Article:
China's GDP growth has declined marginally from above 11 per cent to "only" 10.5 per cent. Korean growth continued, as has growth in several parts of Latin America and Africa. Indian growth has been hurt much more by a highly contractionary exchange rate and interest rate policy than by the US slowdown. The current 8.3 per cent growth is well below last year's 9 + per cent growth, and considerably below its realisable potential of 10 per cent GDP growth.

If more than a marginal slowdown has not occurred in non-US world growth, then the important question is "Why Not?" And that question will be reinforced if the US avoids a recession, as seems likely. There are two independent explanations for the possibility that the experts have got the future of the US economy horribly wrong.

The first explanation is that the US-centric gloomsayers have not appreciated how much the world has changed -- just as their Indian counterparts who believe in karma so how can the world change? Today, India and China alone account for as much world growth as the US economy itself.

This simple statistic explains the "stabilisation" possibilities in the modern world, and why the world economy is likely to prevent the US economy from entering into a recession. Just look at US export growth. The Great Depression Redux -- forget it.

There have been other pointers towards a no-US recession. None of the traditional leading indicators are "working" according to history; retail sales, payroll employment, unemployment, industrial production, purchasing managers indices are well above levels associated with entry into a recession.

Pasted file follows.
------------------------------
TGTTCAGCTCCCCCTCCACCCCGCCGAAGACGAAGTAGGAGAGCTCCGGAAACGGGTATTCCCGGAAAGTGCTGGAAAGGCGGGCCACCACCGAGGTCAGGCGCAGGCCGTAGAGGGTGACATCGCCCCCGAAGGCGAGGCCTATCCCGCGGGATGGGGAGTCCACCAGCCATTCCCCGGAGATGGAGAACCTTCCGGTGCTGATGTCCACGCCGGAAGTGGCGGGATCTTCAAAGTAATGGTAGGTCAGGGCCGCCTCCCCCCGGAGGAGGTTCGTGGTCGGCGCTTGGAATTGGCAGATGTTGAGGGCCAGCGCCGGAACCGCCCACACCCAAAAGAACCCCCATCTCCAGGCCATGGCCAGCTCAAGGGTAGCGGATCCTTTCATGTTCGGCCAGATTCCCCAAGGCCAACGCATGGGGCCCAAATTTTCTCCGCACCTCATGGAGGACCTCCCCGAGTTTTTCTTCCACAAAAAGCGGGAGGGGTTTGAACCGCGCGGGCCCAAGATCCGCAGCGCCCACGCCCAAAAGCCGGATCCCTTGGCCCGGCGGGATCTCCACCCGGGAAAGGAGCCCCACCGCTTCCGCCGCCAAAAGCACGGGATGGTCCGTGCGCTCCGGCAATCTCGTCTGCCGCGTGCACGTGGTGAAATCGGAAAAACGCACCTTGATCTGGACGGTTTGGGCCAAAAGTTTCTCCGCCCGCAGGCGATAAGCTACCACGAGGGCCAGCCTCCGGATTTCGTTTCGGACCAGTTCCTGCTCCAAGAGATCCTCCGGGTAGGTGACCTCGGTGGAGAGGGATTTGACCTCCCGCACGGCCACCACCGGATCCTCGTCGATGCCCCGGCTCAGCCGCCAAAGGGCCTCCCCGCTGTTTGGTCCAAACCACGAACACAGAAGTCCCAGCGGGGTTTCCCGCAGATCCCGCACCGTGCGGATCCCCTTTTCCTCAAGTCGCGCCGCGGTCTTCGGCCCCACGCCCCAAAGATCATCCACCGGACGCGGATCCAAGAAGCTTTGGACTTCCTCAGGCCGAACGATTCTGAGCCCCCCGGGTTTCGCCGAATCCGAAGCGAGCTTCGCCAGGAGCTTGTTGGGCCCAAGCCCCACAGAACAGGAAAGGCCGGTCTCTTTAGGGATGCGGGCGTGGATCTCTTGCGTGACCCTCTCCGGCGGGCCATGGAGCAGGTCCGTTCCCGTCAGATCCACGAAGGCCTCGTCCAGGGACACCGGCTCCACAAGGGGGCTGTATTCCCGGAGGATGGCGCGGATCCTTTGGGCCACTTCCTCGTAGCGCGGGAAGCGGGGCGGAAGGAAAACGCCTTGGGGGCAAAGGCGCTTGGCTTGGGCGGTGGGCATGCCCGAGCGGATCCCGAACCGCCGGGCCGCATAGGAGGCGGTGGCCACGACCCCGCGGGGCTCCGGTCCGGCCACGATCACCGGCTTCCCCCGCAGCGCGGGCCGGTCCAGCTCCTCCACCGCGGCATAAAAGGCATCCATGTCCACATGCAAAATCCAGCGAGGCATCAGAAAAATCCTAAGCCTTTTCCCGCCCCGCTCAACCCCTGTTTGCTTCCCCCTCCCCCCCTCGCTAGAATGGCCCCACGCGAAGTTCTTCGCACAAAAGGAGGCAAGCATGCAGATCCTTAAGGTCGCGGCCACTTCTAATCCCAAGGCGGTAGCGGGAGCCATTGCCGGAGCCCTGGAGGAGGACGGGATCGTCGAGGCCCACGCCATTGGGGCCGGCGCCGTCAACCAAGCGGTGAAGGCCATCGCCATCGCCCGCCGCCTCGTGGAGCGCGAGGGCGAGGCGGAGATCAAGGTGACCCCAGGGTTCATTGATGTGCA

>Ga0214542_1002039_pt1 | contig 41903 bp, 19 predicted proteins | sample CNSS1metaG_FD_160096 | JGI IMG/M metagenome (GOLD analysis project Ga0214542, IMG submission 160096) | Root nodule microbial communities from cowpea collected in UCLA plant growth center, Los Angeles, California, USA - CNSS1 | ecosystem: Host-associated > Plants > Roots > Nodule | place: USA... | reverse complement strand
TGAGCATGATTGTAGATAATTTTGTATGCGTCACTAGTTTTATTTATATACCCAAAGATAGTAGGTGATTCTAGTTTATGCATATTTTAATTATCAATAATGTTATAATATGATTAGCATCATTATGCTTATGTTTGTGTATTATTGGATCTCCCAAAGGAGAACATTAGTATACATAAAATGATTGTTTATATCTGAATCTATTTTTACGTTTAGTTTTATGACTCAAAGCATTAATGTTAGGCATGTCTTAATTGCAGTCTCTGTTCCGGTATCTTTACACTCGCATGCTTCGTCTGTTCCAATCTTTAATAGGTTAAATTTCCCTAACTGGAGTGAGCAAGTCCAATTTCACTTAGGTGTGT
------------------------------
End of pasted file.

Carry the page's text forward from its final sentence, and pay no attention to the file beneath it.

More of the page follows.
The forecasters may have concentrated on just one variable, housing, which has been the worst since the Depression. Extrapolation from this one, albeit important, statistic may turn out to be fatal (for the forecast).

But why is the world economy so resilient now and different than earlier points in history? This will likely be a popular research subject. But there are pointers, explanations.

A strong contender would be the large presence of the newly emerged middle class in the developing world, and especially because of their size, the middle class populations of India and China.

The middle class is many virtuous cycles rolled into one middle -- high and increasing consumption of infrastructure and durables, high productivity growth, high incomes and even higher savings and investments. It is the actions of the middle class that provide stabilisation in the world economy, and its growth.

The middle class is a long-run factor. The world financial markets were close to breakdown just a month or so ago. While the rest of the world's central banks missed the big picture, not so the US Fed led by Prof. Ben Bernanke. His timely interventions, and a worldview of what works and what does not, has most likely helped avert a global financial meltdown; if such a meltdown had occurred, it would have affected all of us quite severely.

If Bernanke is successful in his policies (and my bet is yes) then a historical place for him next to the world's best ever central banker, Paul Volcker, is assured.

The author is Chairman, Oxus Investments, a New Delhi based asset management company. The views expressed are personal.